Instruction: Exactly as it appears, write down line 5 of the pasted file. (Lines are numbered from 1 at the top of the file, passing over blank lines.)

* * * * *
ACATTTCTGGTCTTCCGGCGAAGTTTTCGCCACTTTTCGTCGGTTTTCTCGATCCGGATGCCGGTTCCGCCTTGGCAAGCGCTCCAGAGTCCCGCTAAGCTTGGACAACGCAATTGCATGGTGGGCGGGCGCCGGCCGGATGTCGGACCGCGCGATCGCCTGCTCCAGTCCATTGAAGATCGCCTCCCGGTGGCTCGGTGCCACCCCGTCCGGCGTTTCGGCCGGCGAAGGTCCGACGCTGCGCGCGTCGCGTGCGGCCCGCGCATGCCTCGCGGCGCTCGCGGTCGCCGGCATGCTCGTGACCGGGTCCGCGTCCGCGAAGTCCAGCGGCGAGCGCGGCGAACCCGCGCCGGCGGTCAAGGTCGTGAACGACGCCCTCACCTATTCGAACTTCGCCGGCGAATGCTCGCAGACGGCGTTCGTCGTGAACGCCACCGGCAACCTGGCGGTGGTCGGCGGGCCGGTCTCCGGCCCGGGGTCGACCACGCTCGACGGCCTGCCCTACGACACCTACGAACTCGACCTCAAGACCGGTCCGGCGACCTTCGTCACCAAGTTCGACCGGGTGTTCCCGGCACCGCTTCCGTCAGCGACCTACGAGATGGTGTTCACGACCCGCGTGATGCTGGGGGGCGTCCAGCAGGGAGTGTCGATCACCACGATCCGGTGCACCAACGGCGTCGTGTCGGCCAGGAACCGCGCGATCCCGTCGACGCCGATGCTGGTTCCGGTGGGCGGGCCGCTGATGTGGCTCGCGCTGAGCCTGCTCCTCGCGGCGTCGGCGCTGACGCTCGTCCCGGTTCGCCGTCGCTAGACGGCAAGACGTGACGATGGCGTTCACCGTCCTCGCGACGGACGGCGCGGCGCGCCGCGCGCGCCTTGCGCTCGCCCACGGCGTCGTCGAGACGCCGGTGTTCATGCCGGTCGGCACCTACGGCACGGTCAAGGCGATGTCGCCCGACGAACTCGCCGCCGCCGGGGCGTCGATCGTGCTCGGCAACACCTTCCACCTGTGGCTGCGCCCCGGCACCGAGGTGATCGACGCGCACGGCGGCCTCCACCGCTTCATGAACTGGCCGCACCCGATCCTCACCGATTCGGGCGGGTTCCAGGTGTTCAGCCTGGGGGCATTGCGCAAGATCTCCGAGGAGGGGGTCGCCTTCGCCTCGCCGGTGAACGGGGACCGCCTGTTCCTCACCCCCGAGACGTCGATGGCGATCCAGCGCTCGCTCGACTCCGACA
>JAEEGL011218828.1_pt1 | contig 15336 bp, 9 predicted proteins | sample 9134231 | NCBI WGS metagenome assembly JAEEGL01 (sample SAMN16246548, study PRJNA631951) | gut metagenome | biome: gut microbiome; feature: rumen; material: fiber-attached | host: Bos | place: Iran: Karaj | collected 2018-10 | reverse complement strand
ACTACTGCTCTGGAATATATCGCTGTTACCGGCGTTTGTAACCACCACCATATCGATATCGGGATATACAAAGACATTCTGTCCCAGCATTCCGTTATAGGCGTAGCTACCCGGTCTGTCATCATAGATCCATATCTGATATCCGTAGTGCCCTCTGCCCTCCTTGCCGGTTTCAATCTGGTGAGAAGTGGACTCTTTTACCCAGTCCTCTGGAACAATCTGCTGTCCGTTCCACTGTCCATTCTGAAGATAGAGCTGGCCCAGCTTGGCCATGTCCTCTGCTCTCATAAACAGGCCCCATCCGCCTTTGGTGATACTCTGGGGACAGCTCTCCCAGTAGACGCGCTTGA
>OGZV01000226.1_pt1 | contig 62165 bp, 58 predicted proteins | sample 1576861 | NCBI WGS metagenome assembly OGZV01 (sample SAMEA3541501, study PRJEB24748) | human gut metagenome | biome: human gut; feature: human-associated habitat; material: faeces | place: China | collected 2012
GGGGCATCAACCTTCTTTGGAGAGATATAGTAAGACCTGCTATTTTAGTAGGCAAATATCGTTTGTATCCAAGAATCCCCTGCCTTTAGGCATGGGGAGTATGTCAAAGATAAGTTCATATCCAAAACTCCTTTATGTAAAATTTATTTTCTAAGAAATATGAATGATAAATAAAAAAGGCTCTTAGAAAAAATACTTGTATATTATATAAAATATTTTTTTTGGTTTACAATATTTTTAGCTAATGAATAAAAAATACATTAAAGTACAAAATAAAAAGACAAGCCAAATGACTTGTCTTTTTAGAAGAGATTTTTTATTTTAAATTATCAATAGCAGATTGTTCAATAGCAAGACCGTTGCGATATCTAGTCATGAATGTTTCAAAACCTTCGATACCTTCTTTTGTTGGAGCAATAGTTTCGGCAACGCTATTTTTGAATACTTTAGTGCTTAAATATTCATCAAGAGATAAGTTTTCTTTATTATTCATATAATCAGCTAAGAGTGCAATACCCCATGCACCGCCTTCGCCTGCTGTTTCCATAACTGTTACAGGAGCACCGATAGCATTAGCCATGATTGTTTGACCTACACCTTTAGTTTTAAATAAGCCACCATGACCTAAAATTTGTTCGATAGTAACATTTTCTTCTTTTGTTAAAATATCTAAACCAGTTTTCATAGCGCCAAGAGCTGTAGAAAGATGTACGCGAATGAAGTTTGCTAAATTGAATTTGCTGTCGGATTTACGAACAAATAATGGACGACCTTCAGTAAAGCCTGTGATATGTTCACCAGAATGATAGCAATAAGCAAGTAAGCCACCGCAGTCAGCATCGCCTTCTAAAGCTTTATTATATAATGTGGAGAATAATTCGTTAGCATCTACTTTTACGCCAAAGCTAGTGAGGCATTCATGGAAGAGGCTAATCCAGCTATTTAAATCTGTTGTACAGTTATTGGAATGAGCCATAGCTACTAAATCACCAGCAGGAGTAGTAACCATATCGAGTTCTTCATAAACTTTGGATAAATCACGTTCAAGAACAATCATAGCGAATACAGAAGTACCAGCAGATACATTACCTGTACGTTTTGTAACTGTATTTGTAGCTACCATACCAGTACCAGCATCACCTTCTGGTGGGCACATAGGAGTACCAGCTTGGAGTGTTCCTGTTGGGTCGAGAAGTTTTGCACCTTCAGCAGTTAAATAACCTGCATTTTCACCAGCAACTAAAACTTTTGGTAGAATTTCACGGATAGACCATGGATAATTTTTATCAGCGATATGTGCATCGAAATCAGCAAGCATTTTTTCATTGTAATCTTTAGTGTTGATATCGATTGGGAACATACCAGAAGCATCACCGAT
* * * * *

GGGGCATCAACCTTCTTTGGAGAGATATAGTAAGACCTGCTATTTTAGTAGGCAAATATCGTTTGTATCCAAGAATCCCCTGCCTTTAGGCATGGGGAGTATGTCAAAGATAAGTTCATATCCAAAACTCCTTTATGTAAAATTTATTTTCTAAGAAATATGAATGATAAATAAAAAAGGCTCTTAGAAAAAATACTTGTATATTATATAAAATATTTTTTTTGGTTTACAATATTTTTAGCTAATGAATAAAAAATACATTAAAGTACAAAATAAAAAGACAAGCCAAATGACTTGTCTTTTTAGAAGAGATTTTTTATTTTAAATTATCAATAGCAGATTGTTCAATAGCAAGACCGTTGCGATATCTAGTCATGAATGTTTCAAAACCTTCGATACCTTCTTTTGTTGGAGCAATAGTTTCGGCAACGCTATTTTTGAATACTTTAGTGCTTAAATATTCATCAAGAGATAAGTTTTCTTTATTATTCATATAATCAGCTAAGAGTGCAATACCCCATGCACCGCCTTCGCCTGCTGTTTCCATAACTGTTACAGGAGCACCGATAGCATTAGCCATGATTGTTTGACCTACACCTTTAGTTTTAAATAAGCCACCATGACCTAAAATTTGTTCGATAGTAACATTTTCTTCTTTTGTTAAAATATCTAAACCAGTTTTCATAGCGCCAAGAGCTGTAGAAAGATGTACGCGAATGAAGTTTGCTAAATTGAATTTGCTGTCGGATTTACGAACAAATAATGGACGACCTTCAGTAAAGCCTGTGATATGTTCACCAGAATGATAGCAATAAGCAAGTAAGCCACCGCAGTCAGCATCGCCTTCTAAAGCTTTATTATATAATGTGGAGAATAATTCGTTAGCATCTACTTTTACGCCAAAGCTAGTGAGGCATTCATGGAAGAGGCTAATCCAGCTATTTAAATCTGTTGTACAGTTATTGGAATGAGCCATAGCTACTAAATCACCAGCAGGAGTAGTAACCATATCGAGTTCTTCATAAACTTTGGATAAATCACGTTCAAGAACAATCATAGCGAATACAGAAGTACCAGCAGATACATTACCTGTACGTTTTGTAACTGTATTTGTAGCTACCATACCAGTACCAGCATCACCTTCTGGTGGGCACATAGGAGTACCAGCTTGGAGTGTTCCTGTTGGGTCGAGAAGTTTTGCACCTTCAGCAGTTAAATAACCTGCATTTTCACCAGCAACTAAAACTTTTGGTAGAATTTCACGGATAGACCATGGATAATTTTTATCAGCGATATGTGCATCGAAATCAGCAAGCATTTTTTCATTGTAATCTTTAGTGTTGATATCGATTGGGAACATACCAGAAGCATCACCGAT